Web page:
Sunday, 6 January 2019

No Fixed Address by Susin Nielsen - Reviewed by Kelly McCaughrain

Full disclosure: I am a hugeSusin Nielsen fan. There are very few writers I love enough to seek out their entire back catalogue and hyperventilate when they write a new one but she is one. But if you love a writer that much you get nervous when they write a new book because what if you’re disappointed?

I was not disappointed. No Fixed Address is wonderful. In fact, maybe my favourite so far? Hard to say, they’re all amazing.

The Susin Nielsen trademark, if there is such a thing, is warmth, relatable characters, humour and touching storylines for young teens and this has all of that. Character is everything for me and Nielsen does this so well.

After a run of bad luck, Felix and his unreliable mother, Astrid, end up living in their tiny VW van while Astrid looks for a job. At first this is an adventure; it’s summer and they’re basically camping. But when school starts and winter approaches and Felix has to hide his living conditions from his friends, the novelty definitely wears off. He has a plan to get them back on their feet but it’s a very long shot, and avoiding the police and not going hungry in the meantime is getting increasingly difficult.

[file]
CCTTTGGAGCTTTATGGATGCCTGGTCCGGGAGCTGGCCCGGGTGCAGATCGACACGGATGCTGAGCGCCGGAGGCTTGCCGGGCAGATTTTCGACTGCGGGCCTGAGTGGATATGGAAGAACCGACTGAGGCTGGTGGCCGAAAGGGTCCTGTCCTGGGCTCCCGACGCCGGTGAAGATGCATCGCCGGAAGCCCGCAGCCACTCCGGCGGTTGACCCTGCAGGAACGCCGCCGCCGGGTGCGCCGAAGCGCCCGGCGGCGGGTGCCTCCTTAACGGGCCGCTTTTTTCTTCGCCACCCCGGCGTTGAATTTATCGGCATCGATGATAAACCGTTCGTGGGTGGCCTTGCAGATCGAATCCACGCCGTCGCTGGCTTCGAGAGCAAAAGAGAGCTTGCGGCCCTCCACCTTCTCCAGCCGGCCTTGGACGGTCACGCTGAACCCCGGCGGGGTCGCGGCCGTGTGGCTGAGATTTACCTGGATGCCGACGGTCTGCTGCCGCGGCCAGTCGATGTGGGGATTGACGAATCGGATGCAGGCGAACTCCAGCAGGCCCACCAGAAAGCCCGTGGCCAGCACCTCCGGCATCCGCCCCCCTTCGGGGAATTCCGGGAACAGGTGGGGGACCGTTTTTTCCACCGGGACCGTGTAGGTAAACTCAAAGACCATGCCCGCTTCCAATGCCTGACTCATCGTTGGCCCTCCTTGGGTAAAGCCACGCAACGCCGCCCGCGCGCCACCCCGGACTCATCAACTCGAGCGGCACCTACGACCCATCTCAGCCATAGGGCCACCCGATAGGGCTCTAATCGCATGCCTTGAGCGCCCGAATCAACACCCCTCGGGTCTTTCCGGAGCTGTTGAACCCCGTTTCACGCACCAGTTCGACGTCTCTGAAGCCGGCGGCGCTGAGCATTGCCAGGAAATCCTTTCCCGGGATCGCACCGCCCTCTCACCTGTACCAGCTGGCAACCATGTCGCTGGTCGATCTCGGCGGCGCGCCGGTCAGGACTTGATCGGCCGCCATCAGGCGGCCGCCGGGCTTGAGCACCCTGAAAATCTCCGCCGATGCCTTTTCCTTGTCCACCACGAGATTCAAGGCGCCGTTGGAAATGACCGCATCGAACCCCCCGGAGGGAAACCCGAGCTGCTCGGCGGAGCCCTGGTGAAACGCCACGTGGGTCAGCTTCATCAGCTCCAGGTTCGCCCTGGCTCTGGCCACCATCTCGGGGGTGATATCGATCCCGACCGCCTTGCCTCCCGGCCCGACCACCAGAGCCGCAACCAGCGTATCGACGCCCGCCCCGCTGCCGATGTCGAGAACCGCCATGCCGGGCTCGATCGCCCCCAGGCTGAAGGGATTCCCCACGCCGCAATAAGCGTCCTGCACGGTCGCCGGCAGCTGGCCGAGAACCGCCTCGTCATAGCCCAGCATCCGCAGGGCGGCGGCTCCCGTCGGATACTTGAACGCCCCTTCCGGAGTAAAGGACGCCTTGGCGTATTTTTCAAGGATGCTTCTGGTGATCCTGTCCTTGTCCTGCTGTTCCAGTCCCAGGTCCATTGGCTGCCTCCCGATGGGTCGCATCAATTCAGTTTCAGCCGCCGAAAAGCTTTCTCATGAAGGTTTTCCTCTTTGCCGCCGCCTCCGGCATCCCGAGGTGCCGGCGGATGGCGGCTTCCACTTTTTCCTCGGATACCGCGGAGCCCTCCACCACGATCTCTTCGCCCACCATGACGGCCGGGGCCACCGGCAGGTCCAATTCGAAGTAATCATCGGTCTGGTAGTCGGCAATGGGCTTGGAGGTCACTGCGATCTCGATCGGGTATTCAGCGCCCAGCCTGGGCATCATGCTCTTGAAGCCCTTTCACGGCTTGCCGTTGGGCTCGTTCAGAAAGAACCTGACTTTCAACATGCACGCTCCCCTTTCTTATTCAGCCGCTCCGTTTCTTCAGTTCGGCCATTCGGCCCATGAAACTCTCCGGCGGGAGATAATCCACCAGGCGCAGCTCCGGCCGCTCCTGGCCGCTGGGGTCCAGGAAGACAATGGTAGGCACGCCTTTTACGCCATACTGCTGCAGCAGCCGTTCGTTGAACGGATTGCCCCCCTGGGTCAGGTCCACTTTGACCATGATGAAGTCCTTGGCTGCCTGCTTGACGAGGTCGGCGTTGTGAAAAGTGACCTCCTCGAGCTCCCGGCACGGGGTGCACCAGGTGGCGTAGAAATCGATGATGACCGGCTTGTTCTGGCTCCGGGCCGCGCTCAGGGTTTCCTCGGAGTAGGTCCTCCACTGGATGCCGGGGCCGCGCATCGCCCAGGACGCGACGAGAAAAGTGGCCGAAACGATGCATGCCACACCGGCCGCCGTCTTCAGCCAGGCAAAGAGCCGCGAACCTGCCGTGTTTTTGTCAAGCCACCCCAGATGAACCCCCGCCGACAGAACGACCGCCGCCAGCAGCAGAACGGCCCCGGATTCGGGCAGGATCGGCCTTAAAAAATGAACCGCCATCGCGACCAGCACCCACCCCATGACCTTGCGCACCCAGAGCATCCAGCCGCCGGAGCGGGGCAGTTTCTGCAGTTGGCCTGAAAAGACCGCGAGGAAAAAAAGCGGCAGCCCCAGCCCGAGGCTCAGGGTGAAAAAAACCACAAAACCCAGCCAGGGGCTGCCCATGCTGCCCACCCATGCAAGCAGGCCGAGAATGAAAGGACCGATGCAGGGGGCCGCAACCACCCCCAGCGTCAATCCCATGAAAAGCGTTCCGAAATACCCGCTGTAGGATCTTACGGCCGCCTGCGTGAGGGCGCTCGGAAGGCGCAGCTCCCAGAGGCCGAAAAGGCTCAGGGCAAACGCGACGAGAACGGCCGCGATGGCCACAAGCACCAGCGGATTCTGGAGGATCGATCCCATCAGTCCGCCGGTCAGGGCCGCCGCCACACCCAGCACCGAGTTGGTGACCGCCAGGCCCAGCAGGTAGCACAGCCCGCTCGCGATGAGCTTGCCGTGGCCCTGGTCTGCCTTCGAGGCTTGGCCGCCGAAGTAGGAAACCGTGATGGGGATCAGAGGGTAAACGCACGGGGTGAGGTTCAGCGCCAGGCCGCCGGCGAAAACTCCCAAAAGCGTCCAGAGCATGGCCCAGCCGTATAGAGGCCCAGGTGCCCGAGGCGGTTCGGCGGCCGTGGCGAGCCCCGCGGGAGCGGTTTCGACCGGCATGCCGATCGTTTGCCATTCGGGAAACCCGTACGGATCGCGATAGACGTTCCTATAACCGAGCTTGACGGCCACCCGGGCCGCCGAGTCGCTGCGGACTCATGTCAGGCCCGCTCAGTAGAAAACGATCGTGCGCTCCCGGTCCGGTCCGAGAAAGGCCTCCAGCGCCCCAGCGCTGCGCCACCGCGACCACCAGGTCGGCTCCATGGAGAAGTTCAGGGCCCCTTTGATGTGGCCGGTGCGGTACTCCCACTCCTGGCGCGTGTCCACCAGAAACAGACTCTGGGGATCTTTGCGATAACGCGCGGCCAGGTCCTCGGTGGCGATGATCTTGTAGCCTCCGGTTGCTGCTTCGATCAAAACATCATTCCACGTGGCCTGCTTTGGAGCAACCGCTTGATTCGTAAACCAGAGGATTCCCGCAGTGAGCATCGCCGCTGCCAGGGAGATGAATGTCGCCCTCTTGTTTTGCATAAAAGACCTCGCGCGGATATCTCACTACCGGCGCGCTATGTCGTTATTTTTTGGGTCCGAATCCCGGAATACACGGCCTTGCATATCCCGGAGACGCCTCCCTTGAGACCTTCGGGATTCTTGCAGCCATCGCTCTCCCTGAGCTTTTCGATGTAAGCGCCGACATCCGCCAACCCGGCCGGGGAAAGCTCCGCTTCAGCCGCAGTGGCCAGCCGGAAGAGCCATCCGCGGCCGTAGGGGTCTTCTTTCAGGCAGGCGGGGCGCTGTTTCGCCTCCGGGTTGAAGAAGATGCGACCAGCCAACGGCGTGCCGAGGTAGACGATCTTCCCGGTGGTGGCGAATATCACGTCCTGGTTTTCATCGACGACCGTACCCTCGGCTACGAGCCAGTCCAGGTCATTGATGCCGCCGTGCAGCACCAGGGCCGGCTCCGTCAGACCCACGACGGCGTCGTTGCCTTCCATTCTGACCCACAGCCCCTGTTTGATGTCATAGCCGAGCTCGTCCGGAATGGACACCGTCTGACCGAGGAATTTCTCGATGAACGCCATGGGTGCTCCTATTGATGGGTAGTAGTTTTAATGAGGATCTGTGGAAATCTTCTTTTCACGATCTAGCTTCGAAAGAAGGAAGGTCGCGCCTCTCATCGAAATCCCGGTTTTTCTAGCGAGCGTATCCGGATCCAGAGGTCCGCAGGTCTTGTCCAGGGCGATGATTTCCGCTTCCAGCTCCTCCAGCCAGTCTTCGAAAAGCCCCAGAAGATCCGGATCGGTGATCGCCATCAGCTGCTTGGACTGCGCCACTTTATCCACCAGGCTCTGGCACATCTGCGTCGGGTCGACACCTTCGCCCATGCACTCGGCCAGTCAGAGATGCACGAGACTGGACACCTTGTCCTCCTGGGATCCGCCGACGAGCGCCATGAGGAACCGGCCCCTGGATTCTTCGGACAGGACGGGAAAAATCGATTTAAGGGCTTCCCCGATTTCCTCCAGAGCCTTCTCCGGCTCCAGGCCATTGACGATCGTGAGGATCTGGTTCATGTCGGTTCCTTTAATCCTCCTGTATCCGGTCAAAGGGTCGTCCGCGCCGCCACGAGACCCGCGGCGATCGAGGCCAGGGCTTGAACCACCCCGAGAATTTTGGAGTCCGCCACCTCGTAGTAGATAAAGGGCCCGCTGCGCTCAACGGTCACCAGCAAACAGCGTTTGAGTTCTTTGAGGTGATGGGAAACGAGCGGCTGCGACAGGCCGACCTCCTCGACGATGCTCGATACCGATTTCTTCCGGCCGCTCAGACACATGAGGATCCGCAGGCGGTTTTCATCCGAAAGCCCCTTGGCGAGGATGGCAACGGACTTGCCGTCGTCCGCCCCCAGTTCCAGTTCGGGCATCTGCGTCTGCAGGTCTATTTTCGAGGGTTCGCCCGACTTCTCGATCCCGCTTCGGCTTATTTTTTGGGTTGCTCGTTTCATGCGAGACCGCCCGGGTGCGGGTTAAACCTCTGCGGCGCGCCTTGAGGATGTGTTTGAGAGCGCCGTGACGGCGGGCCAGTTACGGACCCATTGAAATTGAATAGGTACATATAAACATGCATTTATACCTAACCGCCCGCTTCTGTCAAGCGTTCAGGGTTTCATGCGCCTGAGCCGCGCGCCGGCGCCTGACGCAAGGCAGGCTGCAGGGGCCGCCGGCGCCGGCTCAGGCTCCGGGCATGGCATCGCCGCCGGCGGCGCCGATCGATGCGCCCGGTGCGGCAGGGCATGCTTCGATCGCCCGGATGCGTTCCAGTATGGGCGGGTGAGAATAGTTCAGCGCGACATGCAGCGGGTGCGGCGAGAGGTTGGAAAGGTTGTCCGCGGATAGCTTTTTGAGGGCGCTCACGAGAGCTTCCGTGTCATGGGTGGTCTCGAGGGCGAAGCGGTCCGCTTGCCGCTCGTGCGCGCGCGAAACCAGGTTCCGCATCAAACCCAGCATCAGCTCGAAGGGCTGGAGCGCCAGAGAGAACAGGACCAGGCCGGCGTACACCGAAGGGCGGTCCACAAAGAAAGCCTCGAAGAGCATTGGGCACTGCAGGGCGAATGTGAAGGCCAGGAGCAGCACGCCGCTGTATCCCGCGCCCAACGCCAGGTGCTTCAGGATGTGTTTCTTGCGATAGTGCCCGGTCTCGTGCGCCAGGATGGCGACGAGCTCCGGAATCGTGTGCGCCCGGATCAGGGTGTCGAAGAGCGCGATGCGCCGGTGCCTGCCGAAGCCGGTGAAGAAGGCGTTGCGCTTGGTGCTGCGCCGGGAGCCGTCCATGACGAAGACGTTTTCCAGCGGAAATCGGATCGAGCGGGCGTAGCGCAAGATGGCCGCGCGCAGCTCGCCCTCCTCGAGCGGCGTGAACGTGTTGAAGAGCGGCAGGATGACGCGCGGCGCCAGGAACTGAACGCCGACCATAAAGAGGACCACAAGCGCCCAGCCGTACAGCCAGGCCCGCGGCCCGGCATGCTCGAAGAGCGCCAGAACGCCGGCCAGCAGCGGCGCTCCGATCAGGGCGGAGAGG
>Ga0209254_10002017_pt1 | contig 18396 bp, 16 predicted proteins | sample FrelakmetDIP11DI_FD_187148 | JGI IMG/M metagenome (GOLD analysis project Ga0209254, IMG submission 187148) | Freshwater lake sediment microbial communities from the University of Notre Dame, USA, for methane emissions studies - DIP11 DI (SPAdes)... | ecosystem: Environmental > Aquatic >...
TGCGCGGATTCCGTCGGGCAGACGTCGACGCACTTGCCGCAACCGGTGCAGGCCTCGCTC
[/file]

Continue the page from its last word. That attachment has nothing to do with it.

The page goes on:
The book is about the increasing problem of hidden homelessness (in fact it’s endorsed by Amnesty International), and the realisation that your parents might not be terribly good at being parents, and it’s completely touching without ever being grim or dark. Felix is a very sweet character and I loved the relationship between him and his mother, which is complicated and very believable. Felix and Astrid love each other very much but is that enough when Astrid is failing to provide the basics of a stable homelife?

One of the things I love about Nielsen’s books is that the characters are always treated very humanely. Even the bad guys are three dimensional and have reasons for their behaviour, which gives the issues a lot more interest. Astrid is very realistic – we all know an Astrid – and you can’t help liking her despite her flaws, especially when you learn about her own back story. Felix is entirely convincing as a kid who’s had to be the responsible one in his family and desperately wants to respect his mother but is coming to realise things about her that hurt and disappoint him.

I love that there are still books out there that don’t assume you need ramped up action, romantic melodrama and edgy concepts to attract teens. Nothing wrong with those books but they never stay with me the way character-based stories full of humour and heart do. No Fixed Address is a masterclass in subtlety and I highly recommend it.

Kelly McCaughrain is the author of the YA novel Flying Tips for Flightless Birds

She blogs about Writing, Gardening and VW Campervanning at 



1 comment:

Ann Turnbull said...

I have not come across this author, but I like the sound of this. Thanks, Kelly.

Post a Comment